Despite being short-listed for the Governor General's Award in 2000, A. F. Moritz is that rarity among Canadian poets, one more venerated abroad than at home. He has received, among many honours, a Guggenheim Fellowship and the Award in Literature of the American Academy and Institute of Arts and Letters. His work is a constant presence in major American anthologies. W. S. Merwin calls him "a poet of originality, daring, and projection," with "a remarkable voice and range of imagination." John Ashbery has referred to Moritz's Phantoms in the Ark (1994) as "amazing."
It is not surprising that Moritz's work should be received with a little hesitancy in this country. The type of poem most widely favoured here involves an approach to sentiment through close descriptions of concrete phenomena and situations¨usually in conversational, short-line free-verse. This conception of the good poem is resolutely earth-bound, makes few spiritual claims, refuses abstractions, appeals to the eye rather than the ear, and disavows big words.
This is not Albert Moritz's kind of poetry. He is adept in the use of a Whitmanesque long line, which, paradoxically, achieves both conversational effects and an intensity of rhythm that is altogether incantatory. This new collection addresses, as have earlier ones, the difficulties of describing the world and its inhabitants. He writes in "Maybe":
Maybe someone will translate into words hard and
as that pure roofline on that November azure the
vague suggestion of the man
who went outside ten years ago and has never come
and still is sitting propped against the sunny cold wall,
his flowing beard and hair patriarchal white but for the
amber nicotine stains.
But probably not. You, vacant adverb, aside from a full
stomach are what we have.
Quivering on the knife edge of "maybe", this poet cannot take for granted, as many of his contemporaries do, the power of "hard and definite" language to seize essences.
Moritz seems to believe that the thing we call "accessible" in poetry is, often enough, an illusion or, at best, a very narrow slice of being. A fervent, twentieth-century romantic, he feels the obligation to explore the interior life. He acknowledges his affinities with European and South American surrealists and produces imagery that is fragmentary, sometimes nightmarish. One of the difficult aspects of his work is that he does not usually provide a narrative frame for dream imagery ű his persona does not, as it were, get tucked in ű but the reader quickly works out that discontinuity is normal in his poetic world:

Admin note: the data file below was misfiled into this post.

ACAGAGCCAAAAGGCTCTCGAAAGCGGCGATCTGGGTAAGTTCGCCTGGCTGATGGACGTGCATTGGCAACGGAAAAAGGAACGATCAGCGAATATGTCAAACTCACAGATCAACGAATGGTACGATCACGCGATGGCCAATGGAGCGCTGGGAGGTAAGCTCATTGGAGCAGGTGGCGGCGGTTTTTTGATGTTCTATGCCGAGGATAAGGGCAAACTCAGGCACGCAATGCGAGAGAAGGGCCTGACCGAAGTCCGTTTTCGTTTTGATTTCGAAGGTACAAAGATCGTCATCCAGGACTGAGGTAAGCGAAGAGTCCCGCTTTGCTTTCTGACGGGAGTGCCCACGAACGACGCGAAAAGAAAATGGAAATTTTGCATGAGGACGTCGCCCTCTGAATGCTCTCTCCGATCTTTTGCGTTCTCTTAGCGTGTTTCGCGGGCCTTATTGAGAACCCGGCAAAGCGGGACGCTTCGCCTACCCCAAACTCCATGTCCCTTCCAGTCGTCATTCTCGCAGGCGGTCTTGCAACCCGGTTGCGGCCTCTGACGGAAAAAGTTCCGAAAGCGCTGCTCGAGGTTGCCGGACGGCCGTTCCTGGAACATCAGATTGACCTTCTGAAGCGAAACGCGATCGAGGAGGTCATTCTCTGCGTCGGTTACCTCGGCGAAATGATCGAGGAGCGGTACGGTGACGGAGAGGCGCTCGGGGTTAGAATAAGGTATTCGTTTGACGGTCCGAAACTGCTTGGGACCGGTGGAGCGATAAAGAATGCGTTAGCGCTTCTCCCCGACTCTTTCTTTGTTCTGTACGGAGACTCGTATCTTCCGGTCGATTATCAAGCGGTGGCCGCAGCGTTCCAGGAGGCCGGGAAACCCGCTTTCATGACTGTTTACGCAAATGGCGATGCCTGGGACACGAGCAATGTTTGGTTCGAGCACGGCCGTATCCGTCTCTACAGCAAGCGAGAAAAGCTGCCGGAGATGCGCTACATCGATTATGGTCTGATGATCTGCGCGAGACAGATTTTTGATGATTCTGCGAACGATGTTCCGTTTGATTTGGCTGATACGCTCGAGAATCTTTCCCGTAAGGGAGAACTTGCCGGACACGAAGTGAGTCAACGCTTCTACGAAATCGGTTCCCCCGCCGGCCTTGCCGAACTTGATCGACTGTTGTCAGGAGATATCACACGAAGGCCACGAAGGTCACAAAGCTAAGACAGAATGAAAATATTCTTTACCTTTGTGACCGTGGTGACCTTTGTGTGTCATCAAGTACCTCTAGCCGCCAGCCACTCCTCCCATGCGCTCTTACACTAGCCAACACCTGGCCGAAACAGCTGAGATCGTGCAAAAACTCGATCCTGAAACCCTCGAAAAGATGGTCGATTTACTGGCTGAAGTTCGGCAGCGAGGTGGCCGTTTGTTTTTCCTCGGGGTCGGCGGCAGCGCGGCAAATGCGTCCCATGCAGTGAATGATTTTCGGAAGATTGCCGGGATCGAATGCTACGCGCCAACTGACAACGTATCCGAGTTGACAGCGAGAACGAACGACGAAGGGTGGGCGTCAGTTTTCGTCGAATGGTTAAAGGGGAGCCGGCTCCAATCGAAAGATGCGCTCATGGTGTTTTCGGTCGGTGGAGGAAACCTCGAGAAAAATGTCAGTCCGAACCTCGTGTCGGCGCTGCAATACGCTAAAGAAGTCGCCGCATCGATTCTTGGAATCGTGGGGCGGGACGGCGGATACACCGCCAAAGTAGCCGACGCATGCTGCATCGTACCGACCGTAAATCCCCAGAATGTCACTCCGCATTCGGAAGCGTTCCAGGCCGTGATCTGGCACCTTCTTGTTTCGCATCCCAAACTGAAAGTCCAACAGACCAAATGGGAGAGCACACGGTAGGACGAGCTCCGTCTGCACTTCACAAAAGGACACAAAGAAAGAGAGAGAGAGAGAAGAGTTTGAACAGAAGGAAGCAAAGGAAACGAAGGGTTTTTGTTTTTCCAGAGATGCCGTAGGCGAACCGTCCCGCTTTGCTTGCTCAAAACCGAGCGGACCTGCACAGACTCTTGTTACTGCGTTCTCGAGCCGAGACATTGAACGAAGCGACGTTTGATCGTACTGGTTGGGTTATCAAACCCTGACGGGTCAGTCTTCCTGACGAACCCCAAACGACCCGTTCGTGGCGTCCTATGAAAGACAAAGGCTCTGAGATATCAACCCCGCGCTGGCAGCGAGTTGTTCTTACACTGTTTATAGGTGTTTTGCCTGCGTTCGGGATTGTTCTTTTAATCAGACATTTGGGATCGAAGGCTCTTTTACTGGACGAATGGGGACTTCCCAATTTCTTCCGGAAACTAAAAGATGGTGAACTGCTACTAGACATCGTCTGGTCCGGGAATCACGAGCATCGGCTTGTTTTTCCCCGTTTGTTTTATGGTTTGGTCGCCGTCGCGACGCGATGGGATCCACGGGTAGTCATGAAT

Why was it so hard
To feel with his friends, to see them as he knew they
Right now filing into the great hall in twos and threes
To feed the sluglike beast with grass they had picked
From lawns and ditches on their way?
The figure of the beast appears repeatedly in this volume, often suggesting a political force interiorized, an inner enslavement to structures and values that can only devour what is human. Moritz's examination of the inner life is full of political outrage, as in "Social Reflection":
You never thought of the poor of the earth of toilers of
the sea, did you,
till you were one of them. Although you were brought
up in a legless one-armed city
with loose flaps over white eye sockets, unable to afford
and were yourself a pencil for sale in the blind man's
old cigar box.
Moritz's startling imagery allows him to venture on an ethical statement that, however true, usually produces a clichT. This experimental poet is able to open up enough territory to make all sorts of traditional, even theological, statements that are nearly impossible for poets who are more "accessible."
Despite the challenge Moritz's imagery poses to the reader, the work immediately communicates genuine compassion. "Essay on Destination," the first poem in this collection, is a dramatic monologue in which an old woman recalls a sexually charged bus ride: "To be so small / seemed right then ű it's horrible at this age, nothing /so old should be so meagre except maybe a sparrow." She recalls her sense of how the future was once made certain by love:
I thought we would always be together on that bus
riding deeper into our country, past shells of blast
fields of timothy, corn, and beans, fields ploughed up
past cafeterias where Brobdignagian citizens all day
eat mesas of egg and potato, past the city entirely of
and on into night, gentle bumps of the road
making the sleepers' arms fall like gates across
no one awake but me in the back and in the front
the never-finished never-weary driver.
A passage like this communicates the perennial hope that our lives will add up to something, a hope Moritz, without settling the question, allows both the speaker and the reader to entertain.
Ordinarily, I have a limited taste for surrealist art and poetry, but I am an enthusiast for A. F. Moritz, simply because his journey is not away from meaning but towards its very core. In Conflicting Desires and earlier collections he has achieved a rich musicality, a stunning clarity of voice, and a depth of humane understanding, which, together, deserve our fervent admiration. ˛
Richard Greene is a poet and an Associate Professor of English at the University of Toronto